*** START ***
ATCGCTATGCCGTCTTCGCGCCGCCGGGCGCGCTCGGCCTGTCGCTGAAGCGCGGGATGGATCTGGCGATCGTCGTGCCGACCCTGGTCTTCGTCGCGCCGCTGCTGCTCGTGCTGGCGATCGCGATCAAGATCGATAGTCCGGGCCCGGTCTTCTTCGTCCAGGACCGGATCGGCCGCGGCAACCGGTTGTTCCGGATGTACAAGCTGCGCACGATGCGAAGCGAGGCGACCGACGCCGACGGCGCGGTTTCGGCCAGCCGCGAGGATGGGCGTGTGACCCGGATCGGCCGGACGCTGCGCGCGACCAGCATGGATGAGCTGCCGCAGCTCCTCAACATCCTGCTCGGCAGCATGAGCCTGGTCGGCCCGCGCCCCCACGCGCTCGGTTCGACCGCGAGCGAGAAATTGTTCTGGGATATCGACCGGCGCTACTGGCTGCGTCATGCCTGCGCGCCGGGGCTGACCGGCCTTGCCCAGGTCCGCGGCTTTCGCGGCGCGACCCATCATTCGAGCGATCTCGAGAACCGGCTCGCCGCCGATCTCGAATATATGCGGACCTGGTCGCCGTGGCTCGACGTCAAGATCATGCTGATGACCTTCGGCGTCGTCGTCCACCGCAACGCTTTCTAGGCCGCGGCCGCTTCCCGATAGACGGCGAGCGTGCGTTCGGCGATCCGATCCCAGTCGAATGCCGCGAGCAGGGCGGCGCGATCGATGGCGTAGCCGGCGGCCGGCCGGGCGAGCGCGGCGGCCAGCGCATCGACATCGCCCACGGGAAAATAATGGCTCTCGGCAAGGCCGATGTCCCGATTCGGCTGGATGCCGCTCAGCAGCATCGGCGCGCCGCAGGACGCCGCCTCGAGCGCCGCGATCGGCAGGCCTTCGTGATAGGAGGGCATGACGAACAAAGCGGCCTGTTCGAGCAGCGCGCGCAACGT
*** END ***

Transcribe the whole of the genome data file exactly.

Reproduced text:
ATCGCTATGCCGTCTTCGCGCCGCCGGGCGCGCTCGGCCTGTCGCTGAAGCGCGGGATGGATCTGGCGATCGTCGTGCCGACCCTGGTCTTCGTCGCGCCGCTGCTGCTCGTGCTGGCGATCGCGATCAAGATCGATAGTCCGGGCCCGGTCTTCTTCGTCCAGGACCGGATCGGCCGCGGCAACCGGTTGTTCCGGATGTACAAGCTGCGCACGATGCGAAGCGAGGCGACCGACGCCGACGGCGCGGTTTCGGCCAGCCGCGAGGATGGGCGTGTGACCCGGATCGGCCGGACGCTGCGCGCGACCAGCATGGATGAGCTGCCGCAGCTCCTCAACATCCTGCTCGGCAGCATGAGCCTGGTCGGCCCGCGCCCCCACGCGCTCGGTTCGACCGCGAGCGAGAAATTGTTCTGGGATATCGACCGGCGCTACTGGCTGCGTCATGCCTGCGCGCCGGGGCTGACCGGCCTTGCCCAGGTCCGCGGCTTTCGCGGCGCGACCCATCATTCGAGCGATCTCGAGAACCGGCTCGCCGCCGATCTCGAATATATGCGGACCTGGTCGCCGTGGCTCGACGTCAAGATCATGCTGATGACCTTCGGCGTCGTCGTCCACCGCAACGCTTTCTAGGCCGCGGCCGCTTCCCGATAGACGGCGAGCGTGCGTTCGGCGATCCGATCCCAGTCGAATGCCGCGAGCAGGGCGGCGCGATCGATGGCGTAGCCGGCGGCCGGCCGGGCGAGCGCGGCGGCCAGCGCATCGACATCGCCCACGGGAAAATAATGGCTCTCGGCAAGGCCGATGTCCCGATTCGGCTGGATGCCGCTCAGCAGCATCGGCGCGCCGCAGGACGCCGCCTCGAGCGCCGCGATCGGCAGGCCTTCGTGATAGGAGGGCATGACGAACAAAGCGGCCTGTTCGAGCAGCGCGCGCAACGT